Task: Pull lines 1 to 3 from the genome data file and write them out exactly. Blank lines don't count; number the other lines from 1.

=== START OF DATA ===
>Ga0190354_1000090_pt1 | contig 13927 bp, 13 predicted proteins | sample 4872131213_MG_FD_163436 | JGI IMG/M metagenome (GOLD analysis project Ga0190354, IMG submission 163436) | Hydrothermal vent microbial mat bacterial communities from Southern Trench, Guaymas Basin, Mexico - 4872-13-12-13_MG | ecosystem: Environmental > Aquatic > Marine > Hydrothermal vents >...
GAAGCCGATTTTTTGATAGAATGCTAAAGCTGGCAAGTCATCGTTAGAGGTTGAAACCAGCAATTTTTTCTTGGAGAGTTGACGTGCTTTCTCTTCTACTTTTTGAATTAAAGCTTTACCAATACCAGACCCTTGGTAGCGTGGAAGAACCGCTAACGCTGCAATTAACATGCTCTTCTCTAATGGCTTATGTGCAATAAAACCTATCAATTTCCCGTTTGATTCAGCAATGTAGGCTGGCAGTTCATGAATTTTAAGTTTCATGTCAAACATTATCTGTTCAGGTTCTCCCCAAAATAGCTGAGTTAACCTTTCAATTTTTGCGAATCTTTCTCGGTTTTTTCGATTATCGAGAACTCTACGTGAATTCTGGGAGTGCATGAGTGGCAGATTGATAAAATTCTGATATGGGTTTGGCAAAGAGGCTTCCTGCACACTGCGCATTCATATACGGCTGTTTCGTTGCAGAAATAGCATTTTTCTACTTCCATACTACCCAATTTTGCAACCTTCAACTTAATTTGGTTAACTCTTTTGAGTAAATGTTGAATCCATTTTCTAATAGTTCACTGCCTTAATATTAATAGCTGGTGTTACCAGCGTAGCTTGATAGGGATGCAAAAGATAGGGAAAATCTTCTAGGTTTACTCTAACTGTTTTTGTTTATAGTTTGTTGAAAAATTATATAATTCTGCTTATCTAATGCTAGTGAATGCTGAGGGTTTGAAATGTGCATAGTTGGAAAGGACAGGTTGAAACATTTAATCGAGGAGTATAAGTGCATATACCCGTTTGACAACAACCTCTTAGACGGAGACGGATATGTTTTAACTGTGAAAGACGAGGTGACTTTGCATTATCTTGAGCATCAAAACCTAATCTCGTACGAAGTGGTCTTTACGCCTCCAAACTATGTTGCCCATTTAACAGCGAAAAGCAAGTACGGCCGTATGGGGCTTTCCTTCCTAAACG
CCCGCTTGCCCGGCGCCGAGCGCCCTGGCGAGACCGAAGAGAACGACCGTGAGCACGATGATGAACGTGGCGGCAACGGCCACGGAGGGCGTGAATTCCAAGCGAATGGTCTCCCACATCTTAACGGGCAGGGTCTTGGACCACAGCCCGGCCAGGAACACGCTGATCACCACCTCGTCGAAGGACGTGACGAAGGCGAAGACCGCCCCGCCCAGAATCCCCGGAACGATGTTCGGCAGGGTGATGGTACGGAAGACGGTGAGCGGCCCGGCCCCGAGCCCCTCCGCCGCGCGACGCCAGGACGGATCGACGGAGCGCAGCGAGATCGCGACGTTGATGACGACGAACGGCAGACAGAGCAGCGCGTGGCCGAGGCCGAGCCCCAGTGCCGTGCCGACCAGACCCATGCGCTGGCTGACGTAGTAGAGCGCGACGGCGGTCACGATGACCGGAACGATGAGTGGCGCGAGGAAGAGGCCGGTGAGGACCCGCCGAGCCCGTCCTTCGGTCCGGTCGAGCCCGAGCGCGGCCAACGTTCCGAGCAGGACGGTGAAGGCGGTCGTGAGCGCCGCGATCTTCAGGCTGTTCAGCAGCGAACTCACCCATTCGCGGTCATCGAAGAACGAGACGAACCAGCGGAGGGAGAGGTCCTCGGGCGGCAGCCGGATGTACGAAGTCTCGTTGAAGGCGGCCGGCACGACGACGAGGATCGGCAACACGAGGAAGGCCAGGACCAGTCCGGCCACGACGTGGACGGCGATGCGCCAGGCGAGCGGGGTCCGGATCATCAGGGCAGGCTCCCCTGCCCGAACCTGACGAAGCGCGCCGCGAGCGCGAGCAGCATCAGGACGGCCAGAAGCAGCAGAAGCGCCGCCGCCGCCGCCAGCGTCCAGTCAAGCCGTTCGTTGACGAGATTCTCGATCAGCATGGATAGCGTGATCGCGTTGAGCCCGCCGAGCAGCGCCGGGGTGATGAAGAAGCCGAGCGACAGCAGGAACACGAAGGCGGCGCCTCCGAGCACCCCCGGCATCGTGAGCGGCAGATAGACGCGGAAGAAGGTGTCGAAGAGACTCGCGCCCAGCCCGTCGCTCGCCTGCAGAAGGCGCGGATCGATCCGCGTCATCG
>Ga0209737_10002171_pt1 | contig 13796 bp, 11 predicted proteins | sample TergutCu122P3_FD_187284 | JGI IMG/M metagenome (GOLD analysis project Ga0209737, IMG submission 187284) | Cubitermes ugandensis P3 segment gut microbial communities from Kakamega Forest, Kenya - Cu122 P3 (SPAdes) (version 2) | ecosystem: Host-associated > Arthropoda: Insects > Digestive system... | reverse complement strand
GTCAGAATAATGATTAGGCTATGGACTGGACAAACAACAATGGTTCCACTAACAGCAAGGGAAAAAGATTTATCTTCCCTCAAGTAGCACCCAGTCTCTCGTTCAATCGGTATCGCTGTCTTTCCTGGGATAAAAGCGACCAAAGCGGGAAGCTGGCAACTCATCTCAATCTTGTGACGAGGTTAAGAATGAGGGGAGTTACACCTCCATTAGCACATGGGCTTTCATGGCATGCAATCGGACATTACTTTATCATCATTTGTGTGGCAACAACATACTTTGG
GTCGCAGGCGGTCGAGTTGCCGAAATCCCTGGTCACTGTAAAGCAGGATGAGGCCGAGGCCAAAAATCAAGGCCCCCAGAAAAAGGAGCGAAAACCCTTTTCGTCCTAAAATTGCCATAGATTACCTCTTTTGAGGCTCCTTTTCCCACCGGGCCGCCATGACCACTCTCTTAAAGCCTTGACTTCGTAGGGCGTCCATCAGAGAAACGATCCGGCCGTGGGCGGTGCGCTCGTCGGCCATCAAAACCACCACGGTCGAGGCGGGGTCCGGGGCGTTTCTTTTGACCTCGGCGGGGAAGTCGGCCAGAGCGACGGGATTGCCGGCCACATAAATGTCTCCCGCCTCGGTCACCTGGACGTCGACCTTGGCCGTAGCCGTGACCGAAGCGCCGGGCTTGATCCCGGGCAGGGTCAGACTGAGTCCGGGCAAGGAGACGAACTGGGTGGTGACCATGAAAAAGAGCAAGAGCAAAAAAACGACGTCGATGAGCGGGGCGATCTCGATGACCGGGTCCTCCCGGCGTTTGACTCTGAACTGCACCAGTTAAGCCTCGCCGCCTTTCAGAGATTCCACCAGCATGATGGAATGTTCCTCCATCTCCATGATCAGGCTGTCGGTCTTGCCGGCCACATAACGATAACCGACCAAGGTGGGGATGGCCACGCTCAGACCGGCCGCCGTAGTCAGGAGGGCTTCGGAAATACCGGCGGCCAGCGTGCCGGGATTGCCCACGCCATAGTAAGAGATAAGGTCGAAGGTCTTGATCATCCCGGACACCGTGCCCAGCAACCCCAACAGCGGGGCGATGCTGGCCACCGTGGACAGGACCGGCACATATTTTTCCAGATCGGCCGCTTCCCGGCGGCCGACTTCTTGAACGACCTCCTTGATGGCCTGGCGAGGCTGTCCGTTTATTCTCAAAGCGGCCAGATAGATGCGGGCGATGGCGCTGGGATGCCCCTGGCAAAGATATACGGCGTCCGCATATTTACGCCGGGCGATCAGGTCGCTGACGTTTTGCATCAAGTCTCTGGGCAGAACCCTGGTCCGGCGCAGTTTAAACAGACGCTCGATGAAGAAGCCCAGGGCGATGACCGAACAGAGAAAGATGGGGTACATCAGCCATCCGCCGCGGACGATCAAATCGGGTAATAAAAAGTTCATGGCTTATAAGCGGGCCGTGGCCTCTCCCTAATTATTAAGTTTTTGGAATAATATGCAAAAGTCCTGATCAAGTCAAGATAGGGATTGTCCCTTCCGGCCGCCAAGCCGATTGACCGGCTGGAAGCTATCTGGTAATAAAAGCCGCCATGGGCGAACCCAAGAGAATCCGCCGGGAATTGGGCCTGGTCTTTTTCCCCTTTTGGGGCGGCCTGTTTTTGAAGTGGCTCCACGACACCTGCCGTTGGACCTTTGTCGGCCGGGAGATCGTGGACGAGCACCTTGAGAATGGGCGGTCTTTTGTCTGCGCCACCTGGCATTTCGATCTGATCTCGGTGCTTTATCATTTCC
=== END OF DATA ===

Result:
>Ga0190354_1000090_pt1 | contig 13927 bp, 13 predicted proteins | sample 4872131213_MG_FD_163436 | JGI IMG/M metagenome (GOLD analysis project Ga0190354, IMG submission 163436) | Hydrothermal vent microbial mat bacterial communities from Southern Trench, Guaymas Basin, Mexico - 4872-13-12-13_MG | ecosystem: Environmental > Aquatic > Marine > Hydrothermal vents >...
GAAGCCGATTTTTTGATAGAATGCTAAAGCTGGCAAGTCATCGTTAGAGGTTGAAACCAGCAATTTTTTCTTGGAGAGTTGACGTGCTTTCTCTTCTACTTTTTGAATTAAAGCTTTACCAATACCAGACCCTTGGTAGCGTGGAAGAACCGCTAACGCTGCAATTAACATGCTCTTCTCTAATGGCTTATGTGCAATAAAACCTATCAATTTCCCGTTTGATTCAGCAATGTAGGCTGGCAGTTCATGAATTTTAAGTTTCATGTCAAACATTATCTGTTCAGGTTCTCCCCAAAATAGCTGAGTTAACCTTTCAATTTTTGCGAATCTTTCTCGGTTTTTTCGATTATCGAGAACTCTACGTGAATTCTGGGAGTGCATGAGTGGCAGATTGATAAAATTCTGATATGGGTTTGGCAAAGAGGCTTCCTGCACACTGCGCATTCATATACGGCTGTTTCGTTGCAGAAATAGCATTTTTCTACTTCCATACTACCCAATTTTGCAACCTTCAACTTAATTTGGTTAACTCTTTTGAGTAAATGTTGAATCCATTTTCTAATAGTTCACTGCCTTAATATTAATAGCTGGTGTTACCAGCGTAGCTTGATAGGGATGCAAAAGATAGGGAAAATCTTCTAGGTTTACTCTAACTGTTTTTGTTTATAGTTTGTTGAAAAATTATATAATTCTGCTTATCTAATGCTAGTGAATGCTGAGGGTTTGAAATGTGCATAGTTGGAAAGGACAGGTTGAAACATTTAATCGAGGAGTATAAGTGCATATACCCGTTTGACAACAACCTCTTAGACGGAGACGGATATGTTTTAACTGTGAAAGACGAGGTGACTTTGCATTATCTTGAGCATCAAAACCTAATCTCGTACGAAGTGGTCTTTACGCCTCCAAACTATGTTGCCCATTTAACAGCGAAAAGCAAGTACGGCCGTATGGGGCTTTCCTTCCTAAACG
CCCGCTTGCCCGGCGCCGAGCGCCCTGGCGAGACCGAAGAGAACGACCGTGAGCACGATGATGAACGTGGCGGCAACGGCCACGGAGGGCGTGAATTCCAAGCGAATGGTCTCCCACATCTTAACGGGCAGGGTCTTGGACCACAGCCCGGCCAGGAACACGCTGATCACCACCTCGTCGAAGGACGTGACGAAGGCGAAGACCGCCCCGCCCAGAATCCCCGGAACGATGTTCGGCAGGGTGATGGTACGGAAGACGGTGAGCGGCCCGGCCCCGAGCCCCTCCGCCGCGCGACGCCAGGACGGATCGACGGAGCGCAGCGAGATCGCGACGTTGATGACGACGAACGGCAGACAGAGCAGCGCGTGGCCGAGGCCGAGCCCCAGTGCCGTGCCGACCAGACCCATGCGCTGGCTGACGTAGTAGAGCGCGACGGCGGTCACGATGACCGGAACGATGAGTGGCGCGAGGAAGAGGCCGGTGAGGACCCGCCGAGCCCGTCCTTCGGTCCGGTCGAGCCCGAGCGCGGCCAACGTTCCGAGCAGGACGGTGAAGGCGGTCGTGAGCGCCGCGATCTTCAGGCTGTTCAGCAGCGAACTCACCCATTCGCGGTCATCGAAGAACGAGACGAACCAGCGGAGGGAGAGGTCCTCGGGCGGCAGCCGGATGTACGAAGTCTCGTTGAAGGCGGCCGGCACGACGACGAGGATCGGCAACACGAGGAAGGCCAGGACCAGTCCGGCCACGACGTGGACGGCGATGCGCCAGGCGAGCGGGGTCCGGATCATCAGGGCAGGCTCCCCTGCCCGAACCTGACGAAGCGCGCCGCGAGCGCGAGCAGCATCAGGACGGCCAGAAGCAGCAGAAGCGCCGCCGCCGCCGCCAGCGTCCAGTCAAGCCGTTCGTTGACGAGATTCTCGATCAGCATGGATAGCGTGATCGCGTTGAGCCCGCCGAGCAGCGCCGGGGTGATGAAGAAGCCGAGCGACAGCAGGAACACGAAGGCGGCGCCTCCGAGCACCCCCGGCATCGTGAGCGGCAGATAGACGCGGAAGAAGGTGTCGAAGAGACTCGCGCCCAGCCCGTCGCTCGCCTGCAGAAGGCGCGGATCGATCCGCGTCATCG